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UMass men’s basketball players react to McCall hire, Kelsey backing out

Jessica Picard/Collegian

To say the last three weeks have been a whirlwind for the Massachusetts basketball program and its players would be an understatement.

Not many team’s can claim they have had three different head coaches in a one-month span, but UMass is one of the rare institutions that holds that distinction.

From the firing of former Minutemen coach Derek Kellogg a mere hour and a half after UMass’ exit from the Atlantic 10 tournament to the sudden change of heart by Pat Kelsey 35 minutes before his introductory press conference last Thursday, Minutemen fans can finally breathe a sigh of relief.

After a three-week search, UMass athletic director Ryan Bamford found his guy in former Chattanooga coach Matt McCall. At Thursday’s introductory press conference for McCall, Minutemen players were happy to see the long search come to a conclusion, especially considering the uncertainty of the program over the last week.

“Last week was tough – try knowing where you’re going then not knowing where you’re going to,” center Rashaan Holloway said. “I’ve never seen it before.”

Guard C.J. Anderson, who is entering his senior season in 2017-18, chose to take an optimistic approach through the tough process.

“We have a rough moment and our emotions are into it, but the next day comes and it’s a bright day, we’re ready to get started and we’re laughing and playing the game,” Anderson said.

With any new coach, there is bound to be an adjustment period. The coach needs to begin understanding the program and its players and the players need to familiarize themselves with the coaching style of their new leader.

McCall made sure to stress that he plans on putting his players first throughout the process of returning UMass to the heights it once attained. Not only was Anderson, a Memphis, Tenn., native happy he finally has a coach with a southern accent, but he really bought into the things that McCall was preaching throughout his address Thursday.

“He sounded like he was really about his business,” Anderson said. “I loved the simple fact that he was talking about family, wants to build relationships and skill development. He’s worked with pros, he’s had pros and that’s what he wants to build us into.”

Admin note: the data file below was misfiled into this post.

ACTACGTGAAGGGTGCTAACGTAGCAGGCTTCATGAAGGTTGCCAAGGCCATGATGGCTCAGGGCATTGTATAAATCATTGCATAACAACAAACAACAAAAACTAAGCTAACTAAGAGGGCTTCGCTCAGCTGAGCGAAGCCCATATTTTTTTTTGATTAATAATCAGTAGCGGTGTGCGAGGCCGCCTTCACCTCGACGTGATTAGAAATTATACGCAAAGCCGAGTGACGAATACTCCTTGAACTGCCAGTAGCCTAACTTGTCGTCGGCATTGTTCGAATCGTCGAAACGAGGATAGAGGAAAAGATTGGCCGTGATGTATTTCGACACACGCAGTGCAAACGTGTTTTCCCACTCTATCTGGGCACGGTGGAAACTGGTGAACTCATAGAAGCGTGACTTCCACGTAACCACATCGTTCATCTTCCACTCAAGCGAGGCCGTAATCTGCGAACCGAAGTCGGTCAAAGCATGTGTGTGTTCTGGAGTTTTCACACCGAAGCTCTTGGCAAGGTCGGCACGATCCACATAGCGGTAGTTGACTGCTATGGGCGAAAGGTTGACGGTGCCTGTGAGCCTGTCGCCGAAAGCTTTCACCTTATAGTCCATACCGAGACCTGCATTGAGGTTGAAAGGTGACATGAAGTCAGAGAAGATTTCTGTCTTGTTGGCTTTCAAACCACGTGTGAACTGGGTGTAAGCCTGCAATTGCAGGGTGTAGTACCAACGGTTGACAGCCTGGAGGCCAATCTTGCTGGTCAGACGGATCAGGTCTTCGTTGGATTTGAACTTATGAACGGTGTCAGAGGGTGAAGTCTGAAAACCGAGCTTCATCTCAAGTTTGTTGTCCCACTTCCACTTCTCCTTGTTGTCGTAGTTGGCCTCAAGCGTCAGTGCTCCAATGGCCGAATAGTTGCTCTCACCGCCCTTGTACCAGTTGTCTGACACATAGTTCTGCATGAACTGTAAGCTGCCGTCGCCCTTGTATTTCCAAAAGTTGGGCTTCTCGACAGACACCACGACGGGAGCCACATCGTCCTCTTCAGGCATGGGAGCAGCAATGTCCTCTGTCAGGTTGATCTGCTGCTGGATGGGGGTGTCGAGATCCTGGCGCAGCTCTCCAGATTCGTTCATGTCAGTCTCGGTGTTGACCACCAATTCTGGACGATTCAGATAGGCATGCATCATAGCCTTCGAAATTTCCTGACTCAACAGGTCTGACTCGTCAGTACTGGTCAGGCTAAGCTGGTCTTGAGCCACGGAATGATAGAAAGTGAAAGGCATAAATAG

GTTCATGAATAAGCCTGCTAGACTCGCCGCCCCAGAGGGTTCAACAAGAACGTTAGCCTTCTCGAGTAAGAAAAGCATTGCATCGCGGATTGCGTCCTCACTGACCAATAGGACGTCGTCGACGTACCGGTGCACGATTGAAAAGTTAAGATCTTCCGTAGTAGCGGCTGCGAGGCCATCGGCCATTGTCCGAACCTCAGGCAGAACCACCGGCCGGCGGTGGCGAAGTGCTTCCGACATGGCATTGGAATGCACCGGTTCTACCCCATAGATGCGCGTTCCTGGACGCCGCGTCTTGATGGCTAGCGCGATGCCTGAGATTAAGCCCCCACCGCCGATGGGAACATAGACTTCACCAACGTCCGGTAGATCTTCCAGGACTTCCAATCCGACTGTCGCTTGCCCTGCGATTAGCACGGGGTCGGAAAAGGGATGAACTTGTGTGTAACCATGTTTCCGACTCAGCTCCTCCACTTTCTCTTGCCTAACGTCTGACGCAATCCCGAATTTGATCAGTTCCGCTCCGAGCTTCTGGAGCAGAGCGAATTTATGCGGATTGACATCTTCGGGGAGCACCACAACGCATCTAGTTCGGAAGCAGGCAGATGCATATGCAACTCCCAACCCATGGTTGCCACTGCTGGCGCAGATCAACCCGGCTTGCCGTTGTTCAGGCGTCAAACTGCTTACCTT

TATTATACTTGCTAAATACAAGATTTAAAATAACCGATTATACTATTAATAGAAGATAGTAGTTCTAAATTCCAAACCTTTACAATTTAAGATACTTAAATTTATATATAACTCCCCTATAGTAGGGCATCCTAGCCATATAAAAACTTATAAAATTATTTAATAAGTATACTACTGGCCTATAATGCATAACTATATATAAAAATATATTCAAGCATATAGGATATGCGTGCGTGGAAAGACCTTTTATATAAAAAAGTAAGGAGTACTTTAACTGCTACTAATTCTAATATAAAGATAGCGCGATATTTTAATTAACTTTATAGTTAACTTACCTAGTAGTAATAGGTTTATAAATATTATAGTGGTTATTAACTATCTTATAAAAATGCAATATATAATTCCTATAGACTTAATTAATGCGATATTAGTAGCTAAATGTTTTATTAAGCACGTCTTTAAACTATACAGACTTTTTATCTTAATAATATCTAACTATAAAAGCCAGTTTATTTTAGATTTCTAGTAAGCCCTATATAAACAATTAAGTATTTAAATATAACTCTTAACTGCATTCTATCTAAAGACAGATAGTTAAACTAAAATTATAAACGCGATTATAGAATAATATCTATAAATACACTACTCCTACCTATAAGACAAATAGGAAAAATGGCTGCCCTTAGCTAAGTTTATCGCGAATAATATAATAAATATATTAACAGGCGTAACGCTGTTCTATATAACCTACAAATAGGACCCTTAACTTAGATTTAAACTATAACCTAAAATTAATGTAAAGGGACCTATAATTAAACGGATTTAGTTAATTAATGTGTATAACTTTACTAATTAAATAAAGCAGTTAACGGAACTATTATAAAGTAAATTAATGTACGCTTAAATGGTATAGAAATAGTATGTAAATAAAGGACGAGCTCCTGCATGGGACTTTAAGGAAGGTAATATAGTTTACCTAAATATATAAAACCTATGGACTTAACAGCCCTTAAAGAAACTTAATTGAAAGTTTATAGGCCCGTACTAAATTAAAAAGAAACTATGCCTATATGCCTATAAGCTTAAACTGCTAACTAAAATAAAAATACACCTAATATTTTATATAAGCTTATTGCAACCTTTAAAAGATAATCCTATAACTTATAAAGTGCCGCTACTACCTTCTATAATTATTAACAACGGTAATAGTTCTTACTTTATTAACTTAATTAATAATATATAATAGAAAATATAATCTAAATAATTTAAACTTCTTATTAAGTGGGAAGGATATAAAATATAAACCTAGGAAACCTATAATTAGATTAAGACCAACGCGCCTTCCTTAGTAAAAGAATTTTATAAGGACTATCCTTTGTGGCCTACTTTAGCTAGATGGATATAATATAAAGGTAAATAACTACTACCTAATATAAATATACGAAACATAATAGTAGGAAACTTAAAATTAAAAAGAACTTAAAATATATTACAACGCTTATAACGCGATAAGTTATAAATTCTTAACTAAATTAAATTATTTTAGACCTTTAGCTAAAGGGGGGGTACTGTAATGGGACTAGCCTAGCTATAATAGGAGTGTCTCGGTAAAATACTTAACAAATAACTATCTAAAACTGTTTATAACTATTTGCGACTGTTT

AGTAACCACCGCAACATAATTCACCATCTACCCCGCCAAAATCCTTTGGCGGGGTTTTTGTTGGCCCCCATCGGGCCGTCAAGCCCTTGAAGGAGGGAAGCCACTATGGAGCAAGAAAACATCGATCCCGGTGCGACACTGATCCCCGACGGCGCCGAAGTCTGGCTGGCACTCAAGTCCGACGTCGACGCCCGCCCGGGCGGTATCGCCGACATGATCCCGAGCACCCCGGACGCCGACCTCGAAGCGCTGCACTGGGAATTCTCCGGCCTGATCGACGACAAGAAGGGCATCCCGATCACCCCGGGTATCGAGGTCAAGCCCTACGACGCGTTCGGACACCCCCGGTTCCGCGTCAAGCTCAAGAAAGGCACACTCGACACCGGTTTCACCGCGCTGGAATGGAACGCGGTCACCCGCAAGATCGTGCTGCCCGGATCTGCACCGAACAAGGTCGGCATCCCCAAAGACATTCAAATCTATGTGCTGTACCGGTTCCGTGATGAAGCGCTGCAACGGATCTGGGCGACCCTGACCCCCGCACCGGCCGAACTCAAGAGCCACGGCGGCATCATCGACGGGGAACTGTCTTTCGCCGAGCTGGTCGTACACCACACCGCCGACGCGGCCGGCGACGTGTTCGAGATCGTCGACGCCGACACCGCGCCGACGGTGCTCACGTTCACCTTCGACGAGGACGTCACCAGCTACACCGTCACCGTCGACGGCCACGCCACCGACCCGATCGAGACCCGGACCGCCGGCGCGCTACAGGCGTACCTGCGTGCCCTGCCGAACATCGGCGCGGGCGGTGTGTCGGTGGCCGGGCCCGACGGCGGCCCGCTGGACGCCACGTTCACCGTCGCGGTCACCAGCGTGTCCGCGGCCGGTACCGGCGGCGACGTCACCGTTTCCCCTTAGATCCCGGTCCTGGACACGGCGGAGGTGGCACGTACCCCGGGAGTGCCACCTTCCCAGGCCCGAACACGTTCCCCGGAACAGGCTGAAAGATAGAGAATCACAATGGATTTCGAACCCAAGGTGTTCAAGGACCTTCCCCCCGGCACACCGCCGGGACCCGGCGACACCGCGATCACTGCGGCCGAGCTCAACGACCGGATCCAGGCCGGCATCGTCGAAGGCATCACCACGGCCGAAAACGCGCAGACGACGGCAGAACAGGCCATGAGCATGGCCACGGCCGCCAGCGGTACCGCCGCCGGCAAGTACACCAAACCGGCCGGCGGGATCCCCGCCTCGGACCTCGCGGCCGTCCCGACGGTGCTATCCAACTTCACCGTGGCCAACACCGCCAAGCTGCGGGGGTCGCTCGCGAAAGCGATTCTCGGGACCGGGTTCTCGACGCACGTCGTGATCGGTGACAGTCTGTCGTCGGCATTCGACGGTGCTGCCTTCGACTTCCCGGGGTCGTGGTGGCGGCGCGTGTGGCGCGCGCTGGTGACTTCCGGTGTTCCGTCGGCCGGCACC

McCall cited current Oklahoma City Thunder and former Florida coach Billy Donavan as one of his biggest mentors in his life, after spending 11 years working under Donavan during two different stints with the Gators in a multitude of roles.

During his time in Gainesville, McCall helped build up current NBA players like Joakim Noah and Al Horford and played a role in Florida’s back-to-back national titles in 2005-06 and 2006-07. Holloway is hoping McCall can bring that same success to Amherst.

“It gives you a lot of ‘oh’s and ah’s’ hearing that kind of stuff,” Holloway said. “He’s connected. He’s connected to places I want to go.”

A major storyline to keep in mind throughout the offseason will be who, if any, of the current Minutemen may transfer from the program. With any coaching change, there is bound to be mixed feelings, but Holloway thinks the family aspect of the players will deter any of them from leaving Amherst.

“We’re way to close to separate over anything like that,” Holloway said. “Going through the process, it was to just make sure we stay together. We stay together and do everything together. I feel like our bond is bigger than that.”

Anderson believes this type of situation will make the bond between himself and his teammates even stronger.

“What don’t kill you makes you stronger,” Anderson said. “This type of situation, of course, you don’t wish it on anyone, but it happened to us. It’s just as simple as that. You can’t break us.”

Adam Aucoin can be reached at aaucoin@umass.edu and followed on Twitter @aaucoin34

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